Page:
I have a cottage that is off grid. I want to plumb radiators on it that wont use a pump, or minimise usage of a pump if at all possible. What is the best way to do this?

Hot water tank is raised to roomceiling level, expansion and water tank are in very small attic, boiler is at floor level, and there is three loops, two with one rad a piece, one with five.

  • You may need to be prepared to rearrange your setup to make it work optimally. Is your arrangement based on something you read up on?
    – Jack
    Dec 28 '13 at 2:28
  • No, its laid out as I bought it, but the plumberripped it out and is putting in a modern system, which is dependant on an electrical pump.
    – Tom Carty
    Dec 28 '13 at 16:46
  • If that fails, I want to try the old system.
    – Tom Carty
    Dec 28 '13 at 16:46

Back in the days in the beginning of the tall cast iron radiators, they were set in the loop so that the hot water would rise and by the time it went through the radiators in its zone, and by the time it went through the radiators and cooled it was on the downward leg of the run back to the boiler. This would work best in a two story home where it would go through a few on the first floor, a few more on the second floor, so it would be cool enough to make its way back down to the boiler in the basement, repeating the cycle. It is called a gravity system. there is a small article near the bottom of the page here

12-28-13 edit taken directly from the article

" After a few fires and explosions, Perkins modified his system by installing a temperature-limiting device, operating the system at a lower pressure and temperature. The Perkins’ system was very popular in England until the 1850s but then died out. The idea of high-temperature hot water systems languished until they were revived in the 1920s."

The article goes on to state how the system grew in popularity

I would presume that old tried and true technology would work now. I think that with a little research, since these systems really need to be designed by an engineer to get the flow right, a slightly more efficient system could be had.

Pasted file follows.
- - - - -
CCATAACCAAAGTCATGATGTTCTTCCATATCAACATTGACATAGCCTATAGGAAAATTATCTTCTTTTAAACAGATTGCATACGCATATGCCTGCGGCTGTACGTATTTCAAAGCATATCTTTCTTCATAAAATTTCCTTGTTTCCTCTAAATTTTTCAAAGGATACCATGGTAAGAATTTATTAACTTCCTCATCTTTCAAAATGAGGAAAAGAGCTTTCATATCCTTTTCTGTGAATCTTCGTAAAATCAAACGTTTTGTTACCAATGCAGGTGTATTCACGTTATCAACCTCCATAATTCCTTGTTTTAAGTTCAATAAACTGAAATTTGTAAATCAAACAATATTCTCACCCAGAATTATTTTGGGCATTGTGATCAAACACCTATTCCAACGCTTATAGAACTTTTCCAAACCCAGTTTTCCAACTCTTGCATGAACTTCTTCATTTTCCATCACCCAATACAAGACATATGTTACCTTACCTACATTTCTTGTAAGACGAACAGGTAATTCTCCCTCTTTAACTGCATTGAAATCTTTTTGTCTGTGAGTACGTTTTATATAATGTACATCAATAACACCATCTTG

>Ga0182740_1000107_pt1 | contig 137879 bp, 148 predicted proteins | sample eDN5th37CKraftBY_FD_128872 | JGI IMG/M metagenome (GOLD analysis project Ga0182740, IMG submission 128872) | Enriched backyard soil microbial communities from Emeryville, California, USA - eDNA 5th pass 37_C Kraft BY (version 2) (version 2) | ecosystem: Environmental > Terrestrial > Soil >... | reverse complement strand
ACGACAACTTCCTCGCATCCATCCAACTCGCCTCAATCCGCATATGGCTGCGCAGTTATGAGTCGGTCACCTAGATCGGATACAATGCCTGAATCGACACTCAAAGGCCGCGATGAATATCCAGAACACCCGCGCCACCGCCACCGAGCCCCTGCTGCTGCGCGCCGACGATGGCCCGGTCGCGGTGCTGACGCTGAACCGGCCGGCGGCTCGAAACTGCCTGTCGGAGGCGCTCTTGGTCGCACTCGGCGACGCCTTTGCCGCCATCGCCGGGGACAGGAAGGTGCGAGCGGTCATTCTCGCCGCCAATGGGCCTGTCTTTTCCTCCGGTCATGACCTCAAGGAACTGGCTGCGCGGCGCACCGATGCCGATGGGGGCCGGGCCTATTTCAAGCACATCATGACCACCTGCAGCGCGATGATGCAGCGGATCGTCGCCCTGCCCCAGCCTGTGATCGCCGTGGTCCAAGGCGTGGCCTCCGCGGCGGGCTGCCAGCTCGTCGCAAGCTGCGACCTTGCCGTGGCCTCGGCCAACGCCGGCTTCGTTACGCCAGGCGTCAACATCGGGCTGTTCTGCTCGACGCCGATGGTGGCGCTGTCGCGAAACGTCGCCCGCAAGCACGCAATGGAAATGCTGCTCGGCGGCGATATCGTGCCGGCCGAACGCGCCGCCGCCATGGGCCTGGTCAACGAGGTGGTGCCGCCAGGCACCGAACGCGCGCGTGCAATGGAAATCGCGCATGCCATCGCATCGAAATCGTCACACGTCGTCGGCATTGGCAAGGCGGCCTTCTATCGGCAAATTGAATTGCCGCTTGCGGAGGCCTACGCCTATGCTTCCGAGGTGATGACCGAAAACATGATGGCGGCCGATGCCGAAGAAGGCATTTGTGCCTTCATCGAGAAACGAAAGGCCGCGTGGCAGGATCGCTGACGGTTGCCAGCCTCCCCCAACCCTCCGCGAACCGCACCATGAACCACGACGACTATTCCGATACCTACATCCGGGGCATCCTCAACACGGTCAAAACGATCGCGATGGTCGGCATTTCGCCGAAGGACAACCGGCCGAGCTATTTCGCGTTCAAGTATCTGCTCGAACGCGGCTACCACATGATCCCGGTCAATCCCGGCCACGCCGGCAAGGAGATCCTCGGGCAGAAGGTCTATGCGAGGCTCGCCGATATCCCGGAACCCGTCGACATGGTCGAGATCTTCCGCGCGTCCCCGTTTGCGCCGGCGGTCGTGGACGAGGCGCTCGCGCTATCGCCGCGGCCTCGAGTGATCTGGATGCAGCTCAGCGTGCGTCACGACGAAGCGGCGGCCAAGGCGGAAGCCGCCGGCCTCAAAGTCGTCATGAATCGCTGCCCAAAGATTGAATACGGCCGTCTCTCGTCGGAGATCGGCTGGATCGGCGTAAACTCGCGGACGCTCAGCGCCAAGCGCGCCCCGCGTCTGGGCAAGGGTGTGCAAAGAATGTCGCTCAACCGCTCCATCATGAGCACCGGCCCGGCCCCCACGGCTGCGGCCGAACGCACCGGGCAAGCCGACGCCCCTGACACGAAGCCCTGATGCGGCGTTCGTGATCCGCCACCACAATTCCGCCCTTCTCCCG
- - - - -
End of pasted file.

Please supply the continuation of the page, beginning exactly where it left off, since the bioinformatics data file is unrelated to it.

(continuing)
• 1
    You'll need to use LARGE pipe and be very careful to slope it correctly - thermosiphon is an extremely wimpy way to move water, compared to even a 5 or 10 watt pump.
    – Ecnerwal
    Dec 28 '13 at 2:35
  • Yes it was a very wimpy way to do it but it worked. The idea at first was to use large pipes but later smaller diameter, thick wall pipes were used, as mentioned in the article I linked to in my answer. The modern equivalent would probably be close to copper pipe with a wrap of quality closed cell foam insulation.
    – Jack
    Dec 28 '13 at 2:54
  • I know they work - I've lived with them. However, the "small diameter pipe" system mentioned was operated at temperatures and pressures no sane person puts in their house (or has for 100 years), if you read the article - 200PSI and 400F - massive steam explosions. In a typical gravity system fed by a 15-30PSI hot water boiler, large diameter (2 or 2-1/2 inch) makes a very significant impact on effective circulation, and 1 inch pipe chokes it. Steam is, in some ways, easier without a pump, but still sensitive to slope.
    – Ecnerwal
    Dec 28 '13 at 3:48
  • It may be ineffective to move water but it work well for steam. You would have to calculate you energy use for a less efficient steam boiler versus a more efficient pumped hot water.
    – mikes
    Dec 28 '13 at 14:42
  • IMO, the money saved in piping and efficiency using a conventional pumped system would easily pay for the photovoltaics and batteries needed to run the pump. Obviously this increases complexity, but the pump itself is the only thing that might be considered slightly unreliable.
    – bcworkz
    Dec 28 '13 at 21:59

Your best bet here is to abandon hot water entirely and look at a different old saw: steam. One-pipe or two-pipe gravity steam systems can deliver solid heating performance without any pumps or other electrically energized parts, and do not rely on high pressure to work. It will also be faster than a thermosiphon hot water system, and somewhat easier for people to understand and work on, at least if you are in a part of the world where such systems are relatively common.

The main disadvantages are that like any gravity system, a gravity steam system is still sensitive to line pitch and pipe diameter, and they are also more difficult to control thermostatically than a hot water or forced air system.

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